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Stuff: How to Manage the Monster



Joined: 7/26/2013
Posts: 1
carolynlk
When I met my husband, we were living in small apartments and both of us were prior homeowners. Our apartments deceptively kept secret the growing mounds of boxes, crates, car parts and outdoor gear in our three large storage units.

In those storage units, the limits of daily functions were exceeded. For example, we had:
• A bright yellow catamaran raft (once used to float down the Colorado River), and other river gear such as a portable potty (with a seat cover even);
• A boat engine, with no boat;
• Skiing (three sets of skis, since has grown to eight sets of skis);
• Eight duvets for varying bed sizes; and
• An extra car (even I could see that the 1963 Camero project car had to stay).

How does one tame the creature named “stuff” if you decide to move into one regular 2000 square foot house with a small two-car garage? We accumulate stuff as an extension of our own personalities, preferences and hobbies. To remove it, feels as though you are removing a part of ones self-identity. Each coffee cup has a memory. And what if we pull a permit to the Grand Canyon again? Not to mention the items that were gifted from our grandparents like the antique watches, silver wear and boat engine (yes a boat engine girls).

Upon moving into our new house, it became my duty to make the first snap of the whip at our ever-growing monster. I chose easy pickings. A couple only needs one set of dishes. But then there were items of sentimental value that needed explanation. This became a journey into the past and was not always easy to listen to. It included ex’s (how was I supposed to know which Christmas ornament was from mom or girlfriend?) I was realizing that my husband kept things because it was PRACTICAL. To some that sounds reasonable, but keeping the duvet from your first marriage just doesn’t “feel” right.

Besides the “we have two rule,” another rule of thumb included “if I haven’t used it in a year.” This narrowed things like clothes and shoes. Priorities such as gifts from family and expensive items such as the catamaran stayed. And we recognized that eight pairs of skis IS reasonable when you live in a state with winter opportunities nine months of the year. In addition, we revisited items; as being important two years ago may not be important now.

Taming this beast is not always fair or equal. One person’s commitment to function may in fact outweigh the other’s need for emotional harmony (or vice versa). Ex’s are just that.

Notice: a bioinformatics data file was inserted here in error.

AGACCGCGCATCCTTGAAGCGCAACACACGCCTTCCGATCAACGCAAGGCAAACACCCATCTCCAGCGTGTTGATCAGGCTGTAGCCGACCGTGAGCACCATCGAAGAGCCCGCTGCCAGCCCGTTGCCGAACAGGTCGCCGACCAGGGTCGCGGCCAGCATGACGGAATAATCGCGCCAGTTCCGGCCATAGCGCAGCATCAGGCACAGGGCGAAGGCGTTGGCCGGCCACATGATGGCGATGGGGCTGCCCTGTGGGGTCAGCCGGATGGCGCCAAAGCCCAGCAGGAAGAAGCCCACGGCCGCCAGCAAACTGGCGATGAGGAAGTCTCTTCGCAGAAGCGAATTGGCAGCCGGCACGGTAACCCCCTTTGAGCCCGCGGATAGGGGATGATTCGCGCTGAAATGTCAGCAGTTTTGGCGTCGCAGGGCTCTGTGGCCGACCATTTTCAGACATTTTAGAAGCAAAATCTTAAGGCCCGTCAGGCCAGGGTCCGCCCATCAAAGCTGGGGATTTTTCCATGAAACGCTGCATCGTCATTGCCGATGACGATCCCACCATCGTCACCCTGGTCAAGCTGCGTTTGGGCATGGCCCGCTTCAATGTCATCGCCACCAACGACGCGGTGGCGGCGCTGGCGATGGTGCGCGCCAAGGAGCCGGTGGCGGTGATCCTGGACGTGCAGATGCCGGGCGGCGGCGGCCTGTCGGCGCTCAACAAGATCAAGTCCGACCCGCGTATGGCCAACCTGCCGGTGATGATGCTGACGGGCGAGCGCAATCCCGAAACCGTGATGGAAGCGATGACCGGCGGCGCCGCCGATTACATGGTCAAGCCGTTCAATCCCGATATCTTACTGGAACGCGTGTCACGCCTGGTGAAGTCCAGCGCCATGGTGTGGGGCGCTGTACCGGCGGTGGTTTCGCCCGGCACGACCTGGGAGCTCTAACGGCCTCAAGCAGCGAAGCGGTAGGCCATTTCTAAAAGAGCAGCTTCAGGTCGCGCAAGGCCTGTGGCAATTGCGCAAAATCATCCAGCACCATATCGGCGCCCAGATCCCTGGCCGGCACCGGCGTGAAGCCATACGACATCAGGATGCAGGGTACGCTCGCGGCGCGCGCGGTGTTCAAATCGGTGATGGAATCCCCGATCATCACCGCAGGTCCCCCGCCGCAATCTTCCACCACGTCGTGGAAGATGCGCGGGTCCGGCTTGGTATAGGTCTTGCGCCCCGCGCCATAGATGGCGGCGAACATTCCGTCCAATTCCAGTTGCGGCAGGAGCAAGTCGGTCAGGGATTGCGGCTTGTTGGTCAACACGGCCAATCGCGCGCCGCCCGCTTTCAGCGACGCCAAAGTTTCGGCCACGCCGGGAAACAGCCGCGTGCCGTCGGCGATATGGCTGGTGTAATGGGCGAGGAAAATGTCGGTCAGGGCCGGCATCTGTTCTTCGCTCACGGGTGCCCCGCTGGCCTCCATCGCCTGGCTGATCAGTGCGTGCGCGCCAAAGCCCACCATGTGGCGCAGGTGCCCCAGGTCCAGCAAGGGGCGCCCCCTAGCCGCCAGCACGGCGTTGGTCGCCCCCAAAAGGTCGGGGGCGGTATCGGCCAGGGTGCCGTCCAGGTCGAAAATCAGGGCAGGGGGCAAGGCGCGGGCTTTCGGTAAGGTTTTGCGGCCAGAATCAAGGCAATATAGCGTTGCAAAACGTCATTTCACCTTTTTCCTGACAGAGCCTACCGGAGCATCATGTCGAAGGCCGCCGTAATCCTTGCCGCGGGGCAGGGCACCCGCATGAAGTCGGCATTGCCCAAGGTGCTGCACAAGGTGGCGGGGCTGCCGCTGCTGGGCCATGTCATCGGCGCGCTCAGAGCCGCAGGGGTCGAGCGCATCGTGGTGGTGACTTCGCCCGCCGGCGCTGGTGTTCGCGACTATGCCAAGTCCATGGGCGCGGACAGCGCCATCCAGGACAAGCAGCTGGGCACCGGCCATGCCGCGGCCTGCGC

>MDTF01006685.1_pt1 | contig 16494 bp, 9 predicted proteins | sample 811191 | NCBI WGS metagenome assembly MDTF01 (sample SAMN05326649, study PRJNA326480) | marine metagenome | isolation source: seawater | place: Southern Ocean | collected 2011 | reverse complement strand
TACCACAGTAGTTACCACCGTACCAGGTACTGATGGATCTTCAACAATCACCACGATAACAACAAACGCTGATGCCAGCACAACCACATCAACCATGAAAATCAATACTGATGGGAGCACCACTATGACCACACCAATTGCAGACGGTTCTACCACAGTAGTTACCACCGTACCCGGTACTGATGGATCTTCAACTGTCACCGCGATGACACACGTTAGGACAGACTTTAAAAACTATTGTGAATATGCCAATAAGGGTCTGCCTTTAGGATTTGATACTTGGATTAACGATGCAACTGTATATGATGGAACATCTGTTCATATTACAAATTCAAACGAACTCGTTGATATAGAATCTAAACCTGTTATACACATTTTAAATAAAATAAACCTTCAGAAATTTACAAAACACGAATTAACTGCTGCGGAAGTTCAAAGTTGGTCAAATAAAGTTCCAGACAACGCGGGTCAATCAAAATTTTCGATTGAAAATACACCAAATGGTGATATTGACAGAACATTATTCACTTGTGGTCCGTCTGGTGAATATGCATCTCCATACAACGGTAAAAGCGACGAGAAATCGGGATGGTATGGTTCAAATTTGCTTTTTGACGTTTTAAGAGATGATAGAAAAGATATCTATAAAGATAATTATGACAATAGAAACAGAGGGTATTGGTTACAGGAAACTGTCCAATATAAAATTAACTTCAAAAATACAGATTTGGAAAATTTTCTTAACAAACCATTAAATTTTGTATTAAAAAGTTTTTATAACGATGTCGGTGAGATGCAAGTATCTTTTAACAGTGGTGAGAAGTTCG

It can be contentious and many times we had to rank (out of 1 to 10) so that we knew right away how the other felt. It is an ongoing fight with this monster. Because truthfully, we are the monster. Hopefully it’s a friendly monster. But none-the-less, a monster that needs to be diligently managed.
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Comment by thiegsr


Joined: 11/6/2008
Posts: 702
On behalf of the entire StageofLife.com editorial board, I would like to congratulate you as being selected as the Adult StageofLife winner in our November / STUFF writing contest. This is a huge honor and you should celebrate your accomplishment. We will be contacting you via your registration email for prize details.

Thanks for adding your voice to our mission “Changing the World, One Story at a Time”

Sincerely,
Rebecca Thiegs
StageofLife.com Co-Founder and Education Consultant
Posted: Tuesday, December 3, 2013 5:34:17 PM
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Comment by CAKle


Joined: 12/5/2013
Posts: 2
In the old days, the self-help books used to say that communication was job #1 in a relationship. This story demonstrates the value of communication-without-blame. I like it. Embedded is the value both partners placed on "stuff". They rose above the love-of-stuff and valued one another's feelings. I like that, too.
Posted: Thursday, December 5, 2013 3:20:23 PM
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Comment by Esantiago


Joined: 1/28/2014
Posts: 26
It is extremely difficult to get rid of things with personal attachment! I'm usually the one in my house to encourage my parents to let go of the things they don't need. My father is very sentimental about many of the contents of our basement because they have memories of his parents and sibling that passed. Those are the items I can't even fight him on because I understand keeping an item or two because the person who has passed had once shared it with you. You have an enjoyable read here! Continue to share with us!
- Elly
Posted: Wednesday, February 26, 2014 1:12:51 AM
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